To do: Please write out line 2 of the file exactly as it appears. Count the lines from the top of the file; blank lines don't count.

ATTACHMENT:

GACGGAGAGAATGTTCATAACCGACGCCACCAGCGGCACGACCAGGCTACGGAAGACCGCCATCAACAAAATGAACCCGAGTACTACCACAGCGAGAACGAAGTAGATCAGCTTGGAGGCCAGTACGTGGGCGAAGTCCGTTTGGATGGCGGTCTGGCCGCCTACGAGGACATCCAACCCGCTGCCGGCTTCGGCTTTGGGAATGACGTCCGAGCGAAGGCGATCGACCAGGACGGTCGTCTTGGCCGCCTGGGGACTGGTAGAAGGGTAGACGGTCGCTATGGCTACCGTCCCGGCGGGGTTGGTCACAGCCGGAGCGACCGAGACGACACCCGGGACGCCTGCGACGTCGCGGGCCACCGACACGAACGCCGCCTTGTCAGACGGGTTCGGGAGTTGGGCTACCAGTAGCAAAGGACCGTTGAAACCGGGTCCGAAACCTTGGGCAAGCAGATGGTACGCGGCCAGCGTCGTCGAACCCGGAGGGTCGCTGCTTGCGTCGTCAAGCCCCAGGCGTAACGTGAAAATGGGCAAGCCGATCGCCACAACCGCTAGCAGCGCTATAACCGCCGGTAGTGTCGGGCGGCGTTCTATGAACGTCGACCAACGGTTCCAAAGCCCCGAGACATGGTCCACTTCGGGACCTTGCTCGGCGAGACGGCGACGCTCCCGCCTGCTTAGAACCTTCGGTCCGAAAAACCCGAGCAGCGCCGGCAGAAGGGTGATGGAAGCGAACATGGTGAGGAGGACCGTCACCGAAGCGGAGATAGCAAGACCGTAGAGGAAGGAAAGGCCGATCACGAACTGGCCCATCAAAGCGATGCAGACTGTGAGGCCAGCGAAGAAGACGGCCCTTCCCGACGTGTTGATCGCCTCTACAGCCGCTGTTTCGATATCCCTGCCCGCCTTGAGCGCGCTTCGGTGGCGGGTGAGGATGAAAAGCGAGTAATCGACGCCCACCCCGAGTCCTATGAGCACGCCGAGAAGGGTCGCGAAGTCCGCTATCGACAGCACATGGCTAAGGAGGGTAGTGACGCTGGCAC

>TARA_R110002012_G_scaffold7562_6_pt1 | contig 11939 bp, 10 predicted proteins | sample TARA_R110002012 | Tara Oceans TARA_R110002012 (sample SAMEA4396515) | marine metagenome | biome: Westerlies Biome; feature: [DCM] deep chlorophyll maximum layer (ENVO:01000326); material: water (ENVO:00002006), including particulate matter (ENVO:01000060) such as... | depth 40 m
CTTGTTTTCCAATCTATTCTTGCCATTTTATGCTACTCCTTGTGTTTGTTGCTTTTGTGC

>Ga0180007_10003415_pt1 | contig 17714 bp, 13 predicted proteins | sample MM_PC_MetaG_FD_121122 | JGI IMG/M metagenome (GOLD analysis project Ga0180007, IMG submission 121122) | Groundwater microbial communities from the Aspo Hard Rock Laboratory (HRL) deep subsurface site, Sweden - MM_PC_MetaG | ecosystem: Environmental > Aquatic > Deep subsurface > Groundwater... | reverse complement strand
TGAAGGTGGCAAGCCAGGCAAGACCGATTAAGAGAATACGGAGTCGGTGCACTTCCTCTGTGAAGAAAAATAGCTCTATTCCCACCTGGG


>TARA_R110002012_G_scaffold7562_6_pt1 | contig 11939 bp, 10 predicted proteins | sample TARA_R110002012 | Tara Oceans TARA_R110002012 (sample SAMEA4396515) | marine metagenome | biome: Westerlies Biome; feature: [DCM] deep chlorophyll maximum layer (ENVO:01000326); material: water (ENVO:00002006), including particulate matter (ENVO:01000060) such as... | depth 40 m